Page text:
Wednesday, November 24, 2010

Pumpkin Layer Cake

My contribution to Thanksgiving Linner on Sunday (see my earlier post today) was a 4 layer pumpkin cake. I was very nervous to make this because I had never made a cake bigger than 1 layer. I have to say I was very proud of myself because it turned out great and it was a big hit. It's actually a very easy recipe and it's great for feeding a lot of people. If you need to make a smaller version it can be easily converted to a smaller 2 layer cake. It's also a great recipe for the fall season whether you make it around Halloween or later in the season at Thanksgiving. I should have done more pictures of the steps, but sorry guys I didn't think about it until after it was done. I was too busy concentrating on it so it didn't fall over! Enjoy.

Four-Layer Pumpkin Cake

1 pkg. (2 layer size) yellow cake mix
1 can (15 oz.) pumpkin, divided
1/2 cup milk
1/3 cup vegetable oil
4 eggs
1 1/2 tsp. pumpkin pie spice, divided
1 pkg. (8 oz.) cream cheese, softened
1 cup powdered sugar
1 tub (8 oz.) Cool Whip
1/4 cup caramel
1/4 cup pecans, chopped

Directions:
Heat oven at 375 degrees. Beat cake mix, 1 cup pumpkin, milk, oil, eggs and 1 tsp. pumpkin spice in a large bowl. Pour into 2 greased and floured 9 in. round pans. Bake 28-30 minutes, cool in pans for 10 minutes. Remove from pans to wire racks, cool completely. Beat cream cheese in medium bowl until creamy. Add sugar, remaining pumpkin and spice; mix well. Stir in Cool Whip. Cut each layer horizontally; stack on serving plate, spreading filling between layers (not on top). Drizzle with caramel and nuts just before serving.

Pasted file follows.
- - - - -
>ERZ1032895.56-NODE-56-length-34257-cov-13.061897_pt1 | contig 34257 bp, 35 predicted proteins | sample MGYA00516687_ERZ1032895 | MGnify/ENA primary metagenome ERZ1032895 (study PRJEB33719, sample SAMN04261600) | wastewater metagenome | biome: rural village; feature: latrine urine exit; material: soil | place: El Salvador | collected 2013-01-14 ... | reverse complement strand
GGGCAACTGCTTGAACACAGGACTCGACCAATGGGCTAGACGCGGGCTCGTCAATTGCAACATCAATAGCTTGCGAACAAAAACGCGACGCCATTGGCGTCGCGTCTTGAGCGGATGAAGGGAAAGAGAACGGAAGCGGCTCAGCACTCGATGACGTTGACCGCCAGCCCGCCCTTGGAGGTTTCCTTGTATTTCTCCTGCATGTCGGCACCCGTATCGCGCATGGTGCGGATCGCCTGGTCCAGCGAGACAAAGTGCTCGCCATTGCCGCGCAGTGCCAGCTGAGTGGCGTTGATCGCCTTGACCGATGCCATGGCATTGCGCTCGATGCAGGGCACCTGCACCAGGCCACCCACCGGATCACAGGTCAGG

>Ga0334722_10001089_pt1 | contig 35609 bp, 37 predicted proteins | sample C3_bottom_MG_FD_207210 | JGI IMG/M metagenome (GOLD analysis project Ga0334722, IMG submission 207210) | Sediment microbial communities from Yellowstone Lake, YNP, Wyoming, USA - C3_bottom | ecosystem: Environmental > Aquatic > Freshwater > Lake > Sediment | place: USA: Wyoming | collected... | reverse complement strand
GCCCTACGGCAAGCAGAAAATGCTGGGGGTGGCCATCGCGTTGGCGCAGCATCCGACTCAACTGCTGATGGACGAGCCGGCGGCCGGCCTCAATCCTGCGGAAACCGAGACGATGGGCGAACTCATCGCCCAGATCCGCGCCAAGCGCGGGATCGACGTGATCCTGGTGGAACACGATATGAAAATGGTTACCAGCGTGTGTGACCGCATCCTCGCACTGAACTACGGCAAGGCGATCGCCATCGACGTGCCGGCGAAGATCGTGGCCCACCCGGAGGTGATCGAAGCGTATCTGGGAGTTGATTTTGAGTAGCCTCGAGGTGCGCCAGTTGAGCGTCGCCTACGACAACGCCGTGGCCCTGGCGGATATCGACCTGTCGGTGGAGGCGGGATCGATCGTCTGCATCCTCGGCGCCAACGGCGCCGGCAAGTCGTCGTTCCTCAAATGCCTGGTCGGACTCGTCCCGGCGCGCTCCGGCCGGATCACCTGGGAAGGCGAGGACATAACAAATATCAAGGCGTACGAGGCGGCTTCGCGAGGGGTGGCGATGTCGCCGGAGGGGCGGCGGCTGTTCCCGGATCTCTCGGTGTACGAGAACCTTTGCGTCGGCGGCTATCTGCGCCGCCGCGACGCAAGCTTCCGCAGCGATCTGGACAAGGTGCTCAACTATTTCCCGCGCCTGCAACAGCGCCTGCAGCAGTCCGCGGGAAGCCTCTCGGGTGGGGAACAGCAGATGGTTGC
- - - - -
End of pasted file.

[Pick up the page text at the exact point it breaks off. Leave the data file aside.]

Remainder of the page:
*I wanted to give you a couple pointers that I learned while making this...since I had such a busy weekend and couldn't make it all on Sunday, I made the cake portion 2 days prior and froze it. That was really nice because while I made the icing I let the cake thaw out and it was easier to stack and spread the icing. Also, when you're cutting the layers in half the best technique is to have another person help you. Instead of cutting it with a serrated knife, use string or plain dental floss. It makes it so much easier and cuts it evenly through. Stand on either side of the cake and have one person hold it down by gently pressing on the top. Each person take an end of the string or floss and use a saw motion through it. Thank you to my wonderful grandma who told me that trick











♥ Erin

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